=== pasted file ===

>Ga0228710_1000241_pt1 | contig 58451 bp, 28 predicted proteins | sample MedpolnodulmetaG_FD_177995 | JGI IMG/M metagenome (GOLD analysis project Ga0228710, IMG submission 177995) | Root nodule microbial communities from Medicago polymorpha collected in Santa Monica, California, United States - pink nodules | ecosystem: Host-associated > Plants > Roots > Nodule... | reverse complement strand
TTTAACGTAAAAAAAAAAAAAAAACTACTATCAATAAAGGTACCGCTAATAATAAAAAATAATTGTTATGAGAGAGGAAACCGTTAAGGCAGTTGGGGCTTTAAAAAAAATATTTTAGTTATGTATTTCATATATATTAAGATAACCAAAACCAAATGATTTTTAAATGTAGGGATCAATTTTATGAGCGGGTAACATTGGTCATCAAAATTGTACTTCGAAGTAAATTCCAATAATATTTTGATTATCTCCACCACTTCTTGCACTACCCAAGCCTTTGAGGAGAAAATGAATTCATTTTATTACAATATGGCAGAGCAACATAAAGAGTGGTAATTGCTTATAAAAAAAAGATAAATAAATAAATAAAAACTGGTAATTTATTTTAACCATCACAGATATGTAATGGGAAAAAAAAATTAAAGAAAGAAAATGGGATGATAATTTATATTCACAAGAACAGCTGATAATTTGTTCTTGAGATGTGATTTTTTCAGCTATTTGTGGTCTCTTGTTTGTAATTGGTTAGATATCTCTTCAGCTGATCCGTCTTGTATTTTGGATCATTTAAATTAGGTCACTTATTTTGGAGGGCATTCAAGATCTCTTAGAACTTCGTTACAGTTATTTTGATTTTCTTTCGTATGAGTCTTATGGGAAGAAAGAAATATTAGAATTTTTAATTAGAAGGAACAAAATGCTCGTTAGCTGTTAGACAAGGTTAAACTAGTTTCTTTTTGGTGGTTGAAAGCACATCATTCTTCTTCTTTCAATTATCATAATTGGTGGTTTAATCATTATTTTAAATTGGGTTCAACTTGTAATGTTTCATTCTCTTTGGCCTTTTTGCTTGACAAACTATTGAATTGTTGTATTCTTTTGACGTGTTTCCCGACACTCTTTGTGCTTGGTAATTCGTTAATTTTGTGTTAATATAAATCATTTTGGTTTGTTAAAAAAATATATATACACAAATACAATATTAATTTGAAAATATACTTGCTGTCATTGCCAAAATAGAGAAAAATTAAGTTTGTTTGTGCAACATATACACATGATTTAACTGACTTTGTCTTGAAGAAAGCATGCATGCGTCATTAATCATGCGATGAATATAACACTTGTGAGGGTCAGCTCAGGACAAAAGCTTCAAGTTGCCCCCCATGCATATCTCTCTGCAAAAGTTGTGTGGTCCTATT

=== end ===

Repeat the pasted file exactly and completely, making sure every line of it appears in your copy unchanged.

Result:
>Ga0228710_1000241_pt1 | contig 58451 bp, 28 predicted proteins | sample MedpolnodulmetaG_FD_177995 | JGI IMG/M metagenome (GOLD analysis project Ga0228710, IMG submission 177995) | Root nodule microbial communities from Medicago polymorpha collected in Santa Monica, California, United States - pink nodules | ecosystem: Host-associated > Plants > Roots > Nodule... | reverse complement strand
TTTAACGTAAAAAAAAAAAAAAAACTACTATCAATAAAGGTACCGCTAATAATAAAAAATAATTGTTATGAGAGAGGAAACCGTTAAGGCAGTTGGGGCTTTAAAAAAAATATTTTAGTTATGTATTTCATATATATTAAGATAACCAAAACCAAATGATTTTTAAATGTAGGGATCAATTTTATGAGCGGGTAACATTGGTCATCAAAATTGTACTTCGAAGTAAATTCCAATAATATTTTGATTATCTCCACCACTTCTTGCACTACCCAAGCCTTTGAGGAGAAAATGAATTCATTTTATTACAATATGGCAGAGCAACATAAAGAGTGGTAATTGCTTATAAAAAAAAGATAAATAAATAAATAAAAACTGGTAATTTATTTTAACCATCACAGATATGTAATGGGAAAAAAAAATTAAAGAAAGAAAATGGGATGATAATTTATATTCACAAGAACAGCTGATAATTTGTTCTTGAGATGTGATTTTTTCAGCTATTTGTGGTCTCTTGTTTGTAATTGGTTAGATATCTCTTCAGCTGATCCGTCTTGTATTTTGGATCATTTAAATTAGGTCACTTATTTTGGAGGGCATTCAAGATCTCTTAGAACTTCGTTACAGTTATTTTGATTTTCTTTCGTATGAGTCTTATGGGAAGAAAGAAATATTAGAATTTTTAATTAGAAGGAACAAAATGCTCGTTAGCTGTTAGACAAGGTTAAACTAGTTTCTTTTTGGTGGTTGAAAGCACATCATTCTTCTTCTTTCAATTATCATAATTGGTGGTTTAATCATTATTTTAAATTGGGTTCAACTTGTAATGTTTCATTCTCTTTGGCCTTTTTGCTTGACAAACTATTGAATTGTTGTATTCTTTTGACGTGTTTCCCGACACTCTTTGTGCTTGGTAATTCGTTAATTTTGTGTTAATATAAATCATTTTGGTTTGTTAAAAAAATATATATACACAAATACAATATTAATTTGAAAATATACTTGCTGTCATTGCCAAAATAGAGAAAAATTAAGTTTGTTTGTGCAACATATACACATGATTTAACTGACTTTGTCTTGAAGAAAGCATGCATGCGTCATTAATCATGCGATGAATATAACACTTGTGAGGGTCAGCTCAGGACAAAAGCTTCAAGTTGCCCCCCATGCATATCTCTCTGCAAAAGTTGTGTGGTCCTATT